Road ecology blog: Suggestions for improving canopy crossings for arboreal mammals, "park road" (estrada-parque) Capelinha-Mauá (RJ-163), near Resende, Rio de Janeiro, Brazil
Below are images of several large metal canopy crossing structures across the road. They are about 10 m wide, 6 m high, and they span the entire width of the road. They appear to have been designed for a terrain that is level which allows the structure to be at canopy level on both sides (click here to see this type of structure in flat terrain). However, here the canopy crossings have been installed on a steep slope. While the structures are at canopy level on one side (downhill side), the other side (uphill side) is at ground level (on the top of the cut slope). This is of course not how canopy crossings should be installed; canopy crossings should be at canopy level on both sides of the road; they should not be at ground level. The structures in the images below are not consistent with the goal to provide connectivity across the road for arboreal mammals.
It seems that communication should have been better between the people who formulated the goals and objectives for the crossing structures, the people who designed the structures, and the people who constructed the canopy bridges in the field. The goal and objectives for the canopy crossings are probably related to providing connectivity across the road for arboreal mammals and actual use by selected species. The design engineers can then go to work, but the design should allow for flexibility to deal with local topography. This road is mostly on the steep slopes of a mountain range; it is not situated in flat terrain. Thus it is always a good idea for the design engineers to visit the area where crossing structures will be installed before they design the structures; this could have prevented the mismatch between the goals and objectives of the structures and how the structures were constructed in the field. I think the design could have allowed for pillars of variable length. The pillars should have been longer on one side of the structure (uphill side) to bring the structures up to canopy height. The "surface" of the structure would then have the same incline as the mountain slope. Note that this would put a lateral force on the pillars on the downhill side; these pillars may need to be strengthened.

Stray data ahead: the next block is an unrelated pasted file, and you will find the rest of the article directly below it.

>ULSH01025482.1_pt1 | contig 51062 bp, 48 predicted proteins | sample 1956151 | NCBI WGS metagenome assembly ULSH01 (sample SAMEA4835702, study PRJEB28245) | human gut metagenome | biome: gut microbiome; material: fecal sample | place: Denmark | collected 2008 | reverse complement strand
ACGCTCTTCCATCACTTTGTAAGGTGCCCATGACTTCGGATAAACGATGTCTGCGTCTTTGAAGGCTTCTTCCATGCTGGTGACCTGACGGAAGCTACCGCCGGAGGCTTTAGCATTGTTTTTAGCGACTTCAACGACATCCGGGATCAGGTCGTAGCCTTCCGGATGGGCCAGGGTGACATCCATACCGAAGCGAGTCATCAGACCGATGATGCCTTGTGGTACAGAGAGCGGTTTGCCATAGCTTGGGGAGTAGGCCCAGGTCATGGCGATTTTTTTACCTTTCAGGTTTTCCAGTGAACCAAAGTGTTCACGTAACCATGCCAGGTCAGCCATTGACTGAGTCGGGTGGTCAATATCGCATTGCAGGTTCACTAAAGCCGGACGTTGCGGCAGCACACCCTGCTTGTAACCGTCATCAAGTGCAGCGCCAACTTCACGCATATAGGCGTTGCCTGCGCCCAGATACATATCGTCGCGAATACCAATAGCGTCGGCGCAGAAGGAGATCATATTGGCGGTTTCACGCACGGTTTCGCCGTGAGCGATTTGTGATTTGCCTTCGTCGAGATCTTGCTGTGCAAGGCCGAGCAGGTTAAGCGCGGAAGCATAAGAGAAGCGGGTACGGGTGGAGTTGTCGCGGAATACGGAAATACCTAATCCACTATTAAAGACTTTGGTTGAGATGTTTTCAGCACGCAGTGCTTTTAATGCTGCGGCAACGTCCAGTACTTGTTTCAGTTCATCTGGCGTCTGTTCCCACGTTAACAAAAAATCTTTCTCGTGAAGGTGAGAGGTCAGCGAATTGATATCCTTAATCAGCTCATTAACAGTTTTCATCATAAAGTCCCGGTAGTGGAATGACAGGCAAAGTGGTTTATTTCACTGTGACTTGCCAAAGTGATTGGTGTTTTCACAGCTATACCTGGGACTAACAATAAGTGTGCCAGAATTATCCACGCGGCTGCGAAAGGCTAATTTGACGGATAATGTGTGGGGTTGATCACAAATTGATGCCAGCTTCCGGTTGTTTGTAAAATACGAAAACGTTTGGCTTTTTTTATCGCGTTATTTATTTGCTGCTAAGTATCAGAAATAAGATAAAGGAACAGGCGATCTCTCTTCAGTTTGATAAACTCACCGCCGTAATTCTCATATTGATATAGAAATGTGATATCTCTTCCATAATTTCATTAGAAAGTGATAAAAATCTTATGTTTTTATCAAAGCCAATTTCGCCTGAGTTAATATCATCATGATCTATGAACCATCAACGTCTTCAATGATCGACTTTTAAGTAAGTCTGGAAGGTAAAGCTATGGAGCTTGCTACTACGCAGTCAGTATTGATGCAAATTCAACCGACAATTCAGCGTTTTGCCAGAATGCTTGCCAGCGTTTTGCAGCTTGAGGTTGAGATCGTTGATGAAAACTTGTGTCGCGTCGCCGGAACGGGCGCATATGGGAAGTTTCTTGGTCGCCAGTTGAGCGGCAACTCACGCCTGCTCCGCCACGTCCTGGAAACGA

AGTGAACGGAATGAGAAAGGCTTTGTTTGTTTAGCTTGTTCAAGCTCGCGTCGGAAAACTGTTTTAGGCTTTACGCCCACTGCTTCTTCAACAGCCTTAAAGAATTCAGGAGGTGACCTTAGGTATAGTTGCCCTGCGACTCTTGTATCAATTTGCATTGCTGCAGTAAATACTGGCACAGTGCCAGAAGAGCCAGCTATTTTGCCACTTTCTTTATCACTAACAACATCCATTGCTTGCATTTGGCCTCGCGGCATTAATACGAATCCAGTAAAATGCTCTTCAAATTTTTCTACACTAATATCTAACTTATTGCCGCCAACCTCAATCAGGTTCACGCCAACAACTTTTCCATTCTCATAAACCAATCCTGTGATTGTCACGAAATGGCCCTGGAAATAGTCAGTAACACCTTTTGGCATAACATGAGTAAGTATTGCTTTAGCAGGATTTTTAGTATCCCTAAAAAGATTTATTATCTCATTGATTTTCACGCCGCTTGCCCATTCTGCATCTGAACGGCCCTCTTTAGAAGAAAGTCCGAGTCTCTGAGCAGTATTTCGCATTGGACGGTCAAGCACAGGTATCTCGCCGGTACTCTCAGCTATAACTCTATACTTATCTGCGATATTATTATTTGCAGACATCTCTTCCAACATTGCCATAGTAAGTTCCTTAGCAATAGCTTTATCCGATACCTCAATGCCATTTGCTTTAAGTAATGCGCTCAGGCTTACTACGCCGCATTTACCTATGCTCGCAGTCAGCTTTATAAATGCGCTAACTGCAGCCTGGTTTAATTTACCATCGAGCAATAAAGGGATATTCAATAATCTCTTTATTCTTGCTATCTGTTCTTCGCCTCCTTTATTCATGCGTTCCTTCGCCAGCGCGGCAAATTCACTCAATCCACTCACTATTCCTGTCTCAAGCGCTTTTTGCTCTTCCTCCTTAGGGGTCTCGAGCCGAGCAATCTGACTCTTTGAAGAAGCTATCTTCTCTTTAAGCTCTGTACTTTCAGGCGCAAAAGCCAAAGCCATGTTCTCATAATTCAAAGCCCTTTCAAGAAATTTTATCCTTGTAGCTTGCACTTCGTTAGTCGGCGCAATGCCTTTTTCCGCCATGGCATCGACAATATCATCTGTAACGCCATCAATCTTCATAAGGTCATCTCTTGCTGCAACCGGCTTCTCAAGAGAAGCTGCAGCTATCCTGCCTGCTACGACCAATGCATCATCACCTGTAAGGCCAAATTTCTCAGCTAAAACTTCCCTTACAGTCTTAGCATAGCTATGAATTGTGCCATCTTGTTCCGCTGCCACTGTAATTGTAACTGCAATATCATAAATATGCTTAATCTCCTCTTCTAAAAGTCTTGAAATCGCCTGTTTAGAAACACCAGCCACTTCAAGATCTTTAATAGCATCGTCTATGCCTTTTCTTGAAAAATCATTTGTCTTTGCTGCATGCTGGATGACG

I would like to stress that these types of situations and communication problems occur in many places in the world; this is not just a Brazilian problem. It illustrates that it is a good idea to have an ecologist oversee the different stages of the design and implementation process to make sure that the structures that are build are indeed consistent with the goals and objectives of the project.
In conclusion: I think the structures shown below can still be retrofitted by lifting the structures and putting longer pillars in place on the uphill side. Hopefully the structures will indeed be lifted. If and when they are at canopy level, ropes and cables would still need to be installed between the structures and the crowns of the surrounding trees.
Note: One of the structures is positioned close to electricity wires. Care must be taken that the structure, potential ropes or cables that connect to the surrounding trees, nor jumping or climbing animals can come in contact with these wires.
Click here for more images of canopy crossings for arboreal mammals.
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